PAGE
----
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Public-private key cryptography is based on inverse operations that use separate input. In elliptic curve cryptography, what are those inverse operations?

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  • $\begingroup$ Are you looking for examples of where the inverse of a number is required in one of the equations enabling traversing the elliptic curve? $\endgroup$ – JohnGalt Apr 3 at 19:21
  • $\begingroup$ Depends on the specific algorithm. For example key exchange algorithms (ECDH) is really just a singular operation with no clear inverse operation. $\endgroup$ – Natanael Apr 3 at 23:58
  • $\begingroup$ for signatures, in RSA e and d are inverse operations both for signing/verifying and/or encrypting/decrypting, I assume it is similar with ECC $\endgroup$ – phi Apr 4 at 17:27
  • $\begingroup$ Elliptic Curve Crypto is not an algorithm, it is a set of algorithms that are based on the properties of (discrete) Elliptic Curves. And another nitpick: e and d are not operations, they are the exponents used in modular exponentiation (i.e. modular exponentiation with e is the inverse of modular exponentiation with d and vice versa). $\endgroup$ – Maarten Bodewes Apr 6 at 0:03
  • $\begingroup$ if your represent d as how it has been derived, it is the inverse of e, why signature/verification works $\endgroup$ – phi Apr 6 at 10:01
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Public-private key cryptography is based on inverse operations that use separate input.

That is not always true, or at least, not a very useful way of thinking of it.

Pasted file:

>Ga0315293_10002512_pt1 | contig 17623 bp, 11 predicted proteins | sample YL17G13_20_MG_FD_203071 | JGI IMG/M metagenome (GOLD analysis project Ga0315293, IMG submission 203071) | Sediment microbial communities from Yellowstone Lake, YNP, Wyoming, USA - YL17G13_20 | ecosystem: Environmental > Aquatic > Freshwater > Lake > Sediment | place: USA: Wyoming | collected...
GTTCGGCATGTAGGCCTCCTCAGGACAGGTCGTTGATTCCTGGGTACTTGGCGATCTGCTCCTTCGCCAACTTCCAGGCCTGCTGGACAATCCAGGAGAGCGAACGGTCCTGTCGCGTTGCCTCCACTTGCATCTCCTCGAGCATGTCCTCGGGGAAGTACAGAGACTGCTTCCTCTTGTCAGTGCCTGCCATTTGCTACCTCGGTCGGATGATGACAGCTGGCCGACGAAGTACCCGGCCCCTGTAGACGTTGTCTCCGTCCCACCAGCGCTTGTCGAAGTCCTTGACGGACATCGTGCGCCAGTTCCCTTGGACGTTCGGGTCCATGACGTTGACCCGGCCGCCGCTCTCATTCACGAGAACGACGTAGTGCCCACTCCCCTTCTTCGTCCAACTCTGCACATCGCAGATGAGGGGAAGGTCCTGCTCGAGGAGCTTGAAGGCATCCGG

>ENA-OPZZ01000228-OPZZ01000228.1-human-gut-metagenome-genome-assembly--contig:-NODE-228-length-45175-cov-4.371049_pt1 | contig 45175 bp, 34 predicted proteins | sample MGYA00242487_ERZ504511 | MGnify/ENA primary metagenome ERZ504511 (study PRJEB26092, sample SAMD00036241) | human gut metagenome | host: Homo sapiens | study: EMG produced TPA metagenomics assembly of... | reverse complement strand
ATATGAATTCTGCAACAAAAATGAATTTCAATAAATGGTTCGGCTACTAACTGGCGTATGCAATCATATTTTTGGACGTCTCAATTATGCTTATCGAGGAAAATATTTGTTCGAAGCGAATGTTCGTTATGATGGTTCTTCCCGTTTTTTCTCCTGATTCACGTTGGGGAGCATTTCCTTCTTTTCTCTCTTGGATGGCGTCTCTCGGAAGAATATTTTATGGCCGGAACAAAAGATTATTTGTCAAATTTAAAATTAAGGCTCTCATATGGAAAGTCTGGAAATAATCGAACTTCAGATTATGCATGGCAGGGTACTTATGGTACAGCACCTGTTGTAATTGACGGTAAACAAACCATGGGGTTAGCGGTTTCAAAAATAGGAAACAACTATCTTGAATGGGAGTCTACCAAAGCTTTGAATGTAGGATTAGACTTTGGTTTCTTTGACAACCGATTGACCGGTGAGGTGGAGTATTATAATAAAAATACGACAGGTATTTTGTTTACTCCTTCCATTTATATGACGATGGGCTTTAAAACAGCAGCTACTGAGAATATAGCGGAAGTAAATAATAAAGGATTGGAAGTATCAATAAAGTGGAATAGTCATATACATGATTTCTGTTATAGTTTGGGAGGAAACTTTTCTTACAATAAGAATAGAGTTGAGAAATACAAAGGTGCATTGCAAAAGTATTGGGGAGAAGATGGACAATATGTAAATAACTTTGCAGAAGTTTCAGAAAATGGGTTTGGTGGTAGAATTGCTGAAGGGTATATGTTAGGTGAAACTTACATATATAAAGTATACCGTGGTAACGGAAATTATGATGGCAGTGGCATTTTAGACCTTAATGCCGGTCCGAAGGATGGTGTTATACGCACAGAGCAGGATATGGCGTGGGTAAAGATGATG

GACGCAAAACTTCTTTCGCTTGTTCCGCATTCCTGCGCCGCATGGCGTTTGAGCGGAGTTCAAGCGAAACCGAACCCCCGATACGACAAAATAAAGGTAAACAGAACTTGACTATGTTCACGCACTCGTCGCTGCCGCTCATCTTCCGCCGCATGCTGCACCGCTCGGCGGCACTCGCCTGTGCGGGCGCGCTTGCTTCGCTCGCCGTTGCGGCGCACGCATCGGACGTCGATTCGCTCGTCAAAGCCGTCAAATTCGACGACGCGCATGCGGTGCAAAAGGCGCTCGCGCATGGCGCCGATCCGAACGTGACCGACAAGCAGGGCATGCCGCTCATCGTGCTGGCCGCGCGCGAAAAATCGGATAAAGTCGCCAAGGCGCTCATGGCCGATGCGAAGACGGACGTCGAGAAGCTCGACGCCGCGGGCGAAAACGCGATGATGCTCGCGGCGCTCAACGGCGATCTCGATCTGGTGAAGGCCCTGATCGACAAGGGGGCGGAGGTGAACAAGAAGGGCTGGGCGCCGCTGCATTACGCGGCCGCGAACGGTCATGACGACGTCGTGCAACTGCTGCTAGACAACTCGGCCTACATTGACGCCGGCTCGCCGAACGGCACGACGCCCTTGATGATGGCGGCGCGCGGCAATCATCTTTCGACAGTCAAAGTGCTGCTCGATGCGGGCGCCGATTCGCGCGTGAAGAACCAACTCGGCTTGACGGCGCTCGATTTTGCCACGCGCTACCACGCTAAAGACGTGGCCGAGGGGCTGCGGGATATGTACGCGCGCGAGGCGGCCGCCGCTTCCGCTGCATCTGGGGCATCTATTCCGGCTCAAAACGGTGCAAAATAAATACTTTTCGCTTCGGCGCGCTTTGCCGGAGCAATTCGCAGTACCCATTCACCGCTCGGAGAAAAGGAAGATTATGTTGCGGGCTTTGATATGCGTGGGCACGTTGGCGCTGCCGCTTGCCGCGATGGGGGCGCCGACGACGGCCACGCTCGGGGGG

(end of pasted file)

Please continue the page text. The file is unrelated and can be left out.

For public key encryption, there is a transform (based on the public key) that converts the message and some randomness into a ciphertext; there is a reverse transform (based on the private key) that converts that ciphertext back into the message. And so, in that sense, public key encryption can be viewed as based on an 'invertable' operation (or at least, a partially invertible one; there's no guarantee that the decryptor can recover the original randomness).

However, that doesn't mean that the 'hard problem' that the public key encryption is based on is a part of that invertibility; the obvious example is EC-El Gamal, where the encrypt a point $M$, you select a random value $r$, and publishes the two values $rG$ and $rH + M$ (where $H$ is the public key). To decrypt, you don't try to invert $rG$ to recover $r$; instead, you go forwards; you multiply the point $rG$ by the private key, which gives the value $rH$ (and then subtract that from $rH + M$ to recover the message $M$).

It turns out that ECC is always like that; it's always a hard problem to recover $r$ from $rG$, and so we never insist on trying; instead, we rely on the group properties to make the cryptosystem work.

When we look at signatures, it's even more obvious; there is no guarantee that we can recover even the hash of the message from the signature. While ECC signatures (such as ECDSA and EdDSA) do not allow such recovery, the most extreme example is hash based signatures, which are based on noninvertible functions, and have nothing that can be described as an 'inverse' operation.

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  • $\begingroup$ it is always true since it is how trap door functions are defined $\endgroup$ – phi Apr 7 at 22:38
  • $\begingroup$ @phi: "it is always true"; is that specifically about public key encryption, or about all public key algorithms? If the latter, I would ask what is the inverse function within a hash based signature... $\endgroup$ – poncho Apr 7 at 23:02

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